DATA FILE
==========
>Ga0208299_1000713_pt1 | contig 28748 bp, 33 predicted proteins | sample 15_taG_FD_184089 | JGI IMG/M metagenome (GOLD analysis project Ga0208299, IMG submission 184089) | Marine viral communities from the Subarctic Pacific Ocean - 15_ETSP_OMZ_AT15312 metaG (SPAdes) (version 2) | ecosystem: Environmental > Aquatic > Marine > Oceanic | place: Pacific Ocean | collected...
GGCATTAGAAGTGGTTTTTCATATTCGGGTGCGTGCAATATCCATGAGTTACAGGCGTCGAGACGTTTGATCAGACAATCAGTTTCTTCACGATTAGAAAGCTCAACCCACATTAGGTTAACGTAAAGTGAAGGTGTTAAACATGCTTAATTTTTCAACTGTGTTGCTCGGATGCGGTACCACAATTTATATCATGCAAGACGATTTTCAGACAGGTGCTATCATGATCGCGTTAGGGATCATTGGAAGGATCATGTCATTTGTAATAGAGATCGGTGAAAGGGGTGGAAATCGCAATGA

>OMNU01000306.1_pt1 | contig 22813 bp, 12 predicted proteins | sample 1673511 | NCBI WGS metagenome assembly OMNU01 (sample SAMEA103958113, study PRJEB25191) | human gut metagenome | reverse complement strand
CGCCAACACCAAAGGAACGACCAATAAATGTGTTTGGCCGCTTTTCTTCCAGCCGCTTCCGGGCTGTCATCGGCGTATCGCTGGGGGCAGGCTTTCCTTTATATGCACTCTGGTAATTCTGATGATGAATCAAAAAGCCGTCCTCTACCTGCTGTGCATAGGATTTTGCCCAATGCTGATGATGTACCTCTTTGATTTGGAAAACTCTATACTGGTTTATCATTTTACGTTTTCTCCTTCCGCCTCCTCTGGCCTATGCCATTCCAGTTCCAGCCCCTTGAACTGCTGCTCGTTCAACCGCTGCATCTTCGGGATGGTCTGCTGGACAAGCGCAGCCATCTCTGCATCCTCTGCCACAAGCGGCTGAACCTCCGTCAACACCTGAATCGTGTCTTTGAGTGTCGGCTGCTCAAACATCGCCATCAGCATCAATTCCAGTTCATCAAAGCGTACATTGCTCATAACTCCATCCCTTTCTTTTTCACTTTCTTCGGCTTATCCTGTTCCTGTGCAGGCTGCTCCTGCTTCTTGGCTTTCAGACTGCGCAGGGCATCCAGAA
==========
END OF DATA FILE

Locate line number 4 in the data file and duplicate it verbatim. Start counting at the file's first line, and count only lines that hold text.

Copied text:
CGCCAACACCAAAGGAACGACCAATAAATGTGTTTGGCCGCTTTTCTTCCAGCCGCTTCCGGGCTGTCATCGGCGTATCGCTGGGGGCAGGCTTTCCTTTATATGCACTCTGGTAATTCTGATGATGAATCAAAAAGCCGTCCTCTACCTGCTGTGCATAGGATTTTGCCCAATGCTGATGATGTACCTCTTTGATTTGGAAAACTCTATACTGGTTTATCATTTTACGTTTTCTCCTTCCGCCTCCTCTGGCCTATGCCATTCCAGTTCCAGCCCCTTGAACTGCTGCTCGTTCAACCGCTGCATCTTCGGGATGGTCTGCTGGACAAGCGCAGCCATCTCTGCATCCTCTGCCACAAGCGGCTGAACCTCCGTCAACACCTGAATCGTGTCTTTGAGTGTCGGCTGCTCAAACATCGCCATCAGCATCAATTCCAGTTCATCAAAGCGTACATTGCTCATAACTCCATCCCTTTCTTTTTCACTTTCTTCGGCTTATCCTGTTCCTGTGCAGGCTGCTCCTGCTTCTTGGCTTTCAGACTGCGCAGGGCATCCAGAA